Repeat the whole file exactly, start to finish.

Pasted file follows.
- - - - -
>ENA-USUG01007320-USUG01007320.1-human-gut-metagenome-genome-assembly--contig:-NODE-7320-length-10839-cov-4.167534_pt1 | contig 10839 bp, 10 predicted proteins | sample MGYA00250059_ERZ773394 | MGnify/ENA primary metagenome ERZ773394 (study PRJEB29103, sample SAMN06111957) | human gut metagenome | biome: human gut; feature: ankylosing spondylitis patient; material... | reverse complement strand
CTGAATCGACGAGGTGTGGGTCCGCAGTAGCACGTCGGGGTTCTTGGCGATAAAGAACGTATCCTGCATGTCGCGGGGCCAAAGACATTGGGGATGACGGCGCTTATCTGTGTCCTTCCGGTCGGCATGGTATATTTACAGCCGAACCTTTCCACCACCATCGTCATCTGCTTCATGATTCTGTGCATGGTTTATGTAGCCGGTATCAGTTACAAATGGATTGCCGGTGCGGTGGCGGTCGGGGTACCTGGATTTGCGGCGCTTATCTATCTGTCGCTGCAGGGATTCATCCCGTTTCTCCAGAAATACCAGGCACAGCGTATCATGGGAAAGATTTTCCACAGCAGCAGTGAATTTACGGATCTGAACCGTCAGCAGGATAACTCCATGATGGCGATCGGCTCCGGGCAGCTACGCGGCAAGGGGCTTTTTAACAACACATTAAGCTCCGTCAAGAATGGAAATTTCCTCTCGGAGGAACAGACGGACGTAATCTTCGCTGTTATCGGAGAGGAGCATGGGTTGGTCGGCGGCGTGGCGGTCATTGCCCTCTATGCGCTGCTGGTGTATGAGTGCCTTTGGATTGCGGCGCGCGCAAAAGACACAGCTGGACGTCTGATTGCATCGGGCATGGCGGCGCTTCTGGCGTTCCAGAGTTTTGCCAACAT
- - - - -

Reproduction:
>ENA-USUG01007320-USUG01007320.1-human-gut-metagenome-genome-assembly--contig:-NODE-7320-length-10839-cov-4.167534_pt1 | contig 10839 bp, 10 predicted proteins | sample MGYA00250059_ERZ773394 | MGnify/ENA primary metagenome ERZ773394 (study PRJEB29103, sample SAMN06111957) | human gut metagenome | biome: human gut; feature: ankylosing spondylitis patient; material... | reverse complement strand
CTGAATCGACGAGGTGTGGGTCCGCAGTAGCACGTCGGGGTTCTTGGCGATAAAGAACGTATCCTGCATGTCGCGGGGCCAAAGACATTGGGGATGACGGCGCTTATCTGTGTCCTTCCGGTCGGCATGGTATATTTACAGCCGAACCTTTCCACCACCATCGTCATCTGCTTCATGATTCTGTGCATGGTTTATGTAGCCGGTATCAGTTACAAATGGATTGCCGGTGCGGTGGCGGTCGGGGTACCTGGATTTGCGGCGCTTATCTATCTGTCGCTGCAGGGATTCATCCCGTTTCTCCAGAAATACCAGGCACAGCGTATCATGGGAAAGATTTTCCACAGCAGCAGTGAATTTACGGATCTGAACCGTCAGCAGGATAACTCCATGATGGCGATCGGCTCCGGGCAGCTACGCGGCAAGGGGCTTTTTAACAACACATTAAGCTCCGTCAAGAATGGAAATTTCCTCTCGGAGGAACAGACGGACGTAATCTTCGCTGTTATCGGAGAGGAGCATGGGTTGGTCGGCGGCGTGGCGGTCATTGCCCTCTATGCGCTGCTGGTGTATGAGTGCCTTTGGATTGCGGCGCGCGCAAAAGACACAGCTGGACGTCTGATTGCATCGGGCATGGCGGCGCTTCTGGCGTTCCAGAGTTTTGCCAACAT